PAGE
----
Purpose of review: The aim is to re-interpret disorders of vergence in the light of recent studies that view disjunctive eye movements as but one component of three-dimensional gaze control. Recent findings: Most natural eye movements combine vergence with saccades, pursuit and vestibular eye movements. Electrophysiological studies in epileptic patients, as well as evidence from monkeys, indicate that frontal and parietal cortex govern vergence as a component of three-dimensional gaze. Clinicians apply Hering's law of equal innervation to interpret disjunctive movements as the superposition of conjugate and vergence commands. However, electrophysiological studies indicate that disjunctive saccades are achieved by programming each eye's movement independently. Patients with internuclear ophthalmoplegia (INO) may have preserved vergence, which can be recruited to compensate for loss of conjugacy. Vergence may also enable gaze shifts in saccadic palsy. Some forms of nystagmus suppress or change with convergence; co-contraction of the horizontal rectus muscles does not appear to be the explanation. Rather, effects of near viewing on central vestibular mechanisms or differential activation of specific types of extra-ocular muscle fiber may be responsible. Summary: Interpretation of disorders of vergence is aided by applying a scheme in which their contributions to three-dimensional gaze control is considered.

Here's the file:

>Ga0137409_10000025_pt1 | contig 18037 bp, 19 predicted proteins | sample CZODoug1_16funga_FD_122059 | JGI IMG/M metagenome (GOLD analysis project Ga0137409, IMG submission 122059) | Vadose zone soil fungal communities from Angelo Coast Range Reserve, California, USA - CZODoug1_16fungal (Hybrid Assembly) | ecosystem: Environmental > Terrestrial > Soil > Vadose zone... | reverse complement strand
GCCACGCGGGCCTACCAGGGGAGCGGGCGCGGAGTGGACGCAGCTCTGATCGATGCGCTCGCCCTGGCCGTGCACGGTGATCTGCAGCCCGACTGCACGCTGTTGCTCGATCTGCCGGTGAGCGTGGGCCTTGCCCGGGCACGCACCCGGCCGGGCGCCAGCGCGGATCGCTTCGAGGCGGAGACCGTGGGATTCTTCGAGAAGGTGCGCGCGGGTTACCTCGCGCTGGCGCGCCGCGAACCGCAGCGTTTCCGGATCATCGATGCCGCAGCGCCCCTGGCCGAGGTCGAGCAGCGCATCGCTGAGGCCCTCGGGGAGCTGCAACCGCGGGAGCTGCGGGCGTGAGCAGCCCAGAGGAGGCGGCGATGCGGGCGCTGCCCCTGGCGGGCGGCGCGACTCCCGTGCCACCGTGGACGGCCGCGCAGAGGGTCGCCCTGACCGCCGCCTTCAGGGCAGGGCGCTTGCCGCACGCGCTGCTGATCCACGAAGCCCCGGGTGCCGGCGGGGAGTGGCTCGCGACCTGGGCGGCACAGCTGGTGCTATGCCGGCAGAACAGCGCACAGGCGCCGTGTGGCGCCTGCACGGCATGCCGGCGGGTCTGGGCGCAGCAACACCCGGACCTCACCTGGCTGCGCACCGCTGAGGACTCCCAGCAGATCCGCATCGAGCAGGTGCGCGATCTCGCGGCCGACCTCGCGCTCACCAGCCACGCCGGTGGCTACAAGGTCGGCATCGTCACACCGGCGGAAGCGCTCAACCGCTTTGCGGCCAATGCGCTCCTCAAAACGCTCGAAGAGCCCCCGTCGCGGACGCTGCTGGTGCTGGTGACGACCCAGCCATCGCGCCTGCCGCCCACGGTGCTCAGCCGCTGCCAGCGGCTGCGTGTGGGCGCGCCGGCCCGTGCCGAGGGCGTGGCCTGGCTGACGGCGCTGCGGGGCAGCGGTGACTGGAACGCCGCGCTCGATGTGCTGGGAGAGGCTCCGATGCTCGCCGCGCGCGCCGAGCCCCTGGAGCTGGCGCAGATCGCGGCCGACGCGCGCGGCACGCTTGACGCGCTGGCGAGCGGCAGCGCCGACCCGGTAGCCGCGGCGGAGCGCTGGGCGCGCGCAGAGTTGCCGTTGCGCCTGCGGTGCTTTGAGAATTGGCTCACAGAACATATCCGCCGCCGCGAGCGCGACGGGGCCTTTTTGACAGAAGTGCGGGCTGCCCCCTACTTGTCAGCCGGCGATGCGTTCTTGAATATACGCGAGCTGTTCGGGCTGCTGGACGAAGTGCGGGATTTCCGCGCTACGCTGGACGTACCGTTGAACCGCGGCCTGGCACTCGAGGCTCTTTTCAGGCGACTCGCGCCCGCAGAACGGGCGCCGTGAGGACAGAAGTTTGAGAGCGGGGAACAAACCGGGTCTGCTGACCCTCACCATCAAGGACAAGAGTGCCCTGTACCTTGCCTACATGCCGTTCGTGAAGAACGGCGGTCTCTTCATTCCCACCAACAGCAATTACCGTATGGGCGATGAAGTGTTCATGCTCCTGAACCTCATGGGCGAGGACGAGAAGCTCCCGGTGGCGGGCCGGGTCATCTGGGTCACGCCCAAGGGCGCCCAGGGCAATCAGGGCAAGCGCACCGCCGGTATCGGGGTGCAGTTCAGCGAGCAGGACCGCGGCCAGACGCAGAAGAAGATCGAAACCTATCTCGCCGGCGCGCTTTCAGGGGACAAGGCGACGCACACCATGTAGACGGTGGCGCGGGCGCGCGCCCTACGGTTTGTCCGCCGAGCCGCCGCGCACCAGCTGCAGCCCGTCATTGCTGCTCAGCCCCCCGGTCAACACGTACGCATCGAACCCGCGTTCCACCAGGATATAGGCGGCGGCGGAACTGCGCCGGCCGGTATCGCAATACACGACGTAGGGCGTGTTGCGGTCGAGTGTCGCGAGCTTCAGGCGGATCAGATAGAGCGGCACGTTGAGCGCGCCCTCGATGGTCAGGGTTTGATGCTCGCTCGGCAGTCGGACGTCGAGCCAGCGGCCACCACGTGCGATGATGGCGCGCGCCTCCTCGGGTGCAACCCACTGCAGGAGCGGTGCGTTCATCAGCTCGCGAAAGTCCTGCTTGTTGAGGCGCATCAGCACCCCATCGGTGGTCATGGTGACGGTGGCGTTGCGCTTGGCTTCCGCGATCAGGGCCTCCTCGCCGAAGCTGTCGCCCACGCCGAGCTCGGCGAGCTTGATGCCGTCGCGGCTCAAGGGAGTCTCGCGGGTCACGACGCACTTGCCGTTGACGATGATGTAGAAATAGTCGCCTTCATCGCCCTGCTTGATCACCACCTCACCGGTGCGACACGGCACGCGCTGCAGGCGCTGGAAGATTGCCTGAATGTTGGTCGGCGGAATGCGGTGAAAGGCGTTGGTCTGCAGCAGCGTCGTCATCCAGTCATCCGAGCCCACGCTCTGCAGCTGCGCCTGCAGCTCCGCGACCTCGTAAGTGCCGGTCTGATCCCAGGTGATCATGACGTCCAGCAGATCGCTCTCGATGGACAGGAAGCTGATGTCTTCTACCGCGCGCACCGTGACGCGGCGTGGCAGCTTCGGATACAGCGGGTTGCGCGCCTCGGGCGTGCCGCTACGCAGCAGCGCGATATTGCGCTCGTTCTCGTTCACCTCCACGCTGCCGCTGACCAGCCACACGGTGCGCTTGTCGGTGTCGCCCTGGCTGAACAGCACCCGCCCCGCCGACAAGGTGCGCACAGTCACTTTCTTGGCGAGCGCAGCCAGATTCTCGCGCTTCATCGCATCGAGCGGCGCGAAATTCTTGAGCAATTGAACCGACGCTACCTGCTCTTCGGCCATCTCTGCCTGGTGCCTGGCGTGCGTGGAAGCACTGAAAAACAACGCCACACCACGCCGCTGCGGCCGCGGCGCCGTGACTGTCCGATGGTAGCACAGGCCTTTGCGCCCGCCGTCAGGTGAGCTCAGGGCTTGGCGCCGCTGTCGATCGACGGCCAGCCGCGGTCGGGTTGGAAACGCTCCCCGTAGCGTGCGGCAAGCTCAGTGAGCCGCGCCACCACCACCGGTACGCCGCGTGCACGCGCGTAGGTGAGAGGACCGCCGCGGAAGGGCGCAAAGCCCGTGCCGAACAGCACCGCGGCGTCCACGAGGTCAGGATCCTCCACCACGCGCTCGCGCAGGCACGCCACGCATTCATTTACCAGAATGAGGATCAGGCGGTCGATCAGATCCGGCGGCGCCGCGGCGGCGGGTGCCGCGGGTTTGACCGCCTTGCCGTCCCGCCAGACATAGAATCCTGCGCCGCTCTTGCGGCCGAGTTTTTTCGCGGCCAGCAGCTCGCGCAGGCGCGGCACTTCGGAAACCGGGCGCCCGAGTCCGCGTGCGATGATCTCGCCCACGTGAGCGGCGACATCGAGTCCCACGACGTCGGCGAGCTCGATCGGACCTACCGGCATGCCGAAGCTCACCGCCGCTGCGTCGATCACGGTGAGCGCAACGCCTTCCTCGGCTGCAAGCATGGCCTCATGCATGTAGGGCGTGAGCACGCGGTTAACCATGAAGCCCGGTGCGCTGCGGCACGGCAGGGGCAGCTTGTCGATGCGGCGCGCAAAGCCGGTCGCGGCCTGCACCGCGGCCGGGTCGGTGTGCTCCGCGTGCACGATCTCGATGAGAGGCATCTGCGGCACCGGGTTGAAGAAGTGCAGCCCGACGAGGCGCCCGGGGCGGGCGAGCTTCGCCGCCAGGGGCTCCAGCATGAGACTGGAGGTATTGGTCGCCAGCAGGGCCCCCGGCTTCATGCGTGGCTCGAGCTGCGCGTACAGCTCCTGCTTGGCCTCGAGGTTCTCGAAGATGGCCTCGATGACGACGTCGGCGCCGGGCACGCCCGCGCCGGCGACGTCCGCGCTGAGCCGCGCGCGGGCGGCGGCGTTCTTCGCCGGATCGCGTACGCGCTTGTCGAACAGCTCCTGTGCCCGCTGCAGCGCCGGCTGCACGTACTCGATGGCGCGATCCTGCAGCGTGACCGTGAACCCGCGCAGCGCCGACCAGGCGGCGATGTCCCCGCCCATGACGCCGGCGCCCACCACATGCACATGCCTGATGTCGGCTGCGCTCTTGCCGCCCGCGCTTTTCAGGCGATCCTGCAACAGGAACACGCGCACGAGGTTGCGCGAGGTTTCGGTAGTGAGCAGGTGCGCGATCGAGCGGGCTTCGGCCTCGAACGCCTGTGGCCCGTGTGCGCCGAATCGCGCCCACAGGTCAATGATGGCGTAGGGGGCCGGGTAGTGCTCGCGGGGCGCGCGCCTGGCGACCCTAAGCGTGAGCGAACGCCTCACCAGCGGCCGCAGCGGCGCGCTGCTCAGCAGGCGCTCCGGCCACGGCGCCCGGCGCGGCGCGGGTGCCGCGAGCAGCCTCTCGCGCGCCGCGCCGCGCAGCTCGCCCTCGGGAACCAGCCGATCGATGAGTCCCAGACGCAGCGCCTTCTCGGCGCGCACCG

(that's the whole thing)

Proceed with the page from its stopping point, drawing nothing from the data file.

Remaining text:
- internuclear ophthalmoplegia
- three-dimensional gaze control
- vestibulo-ocular reflex
ASJC Scopus subject areas
- Clinical Neurology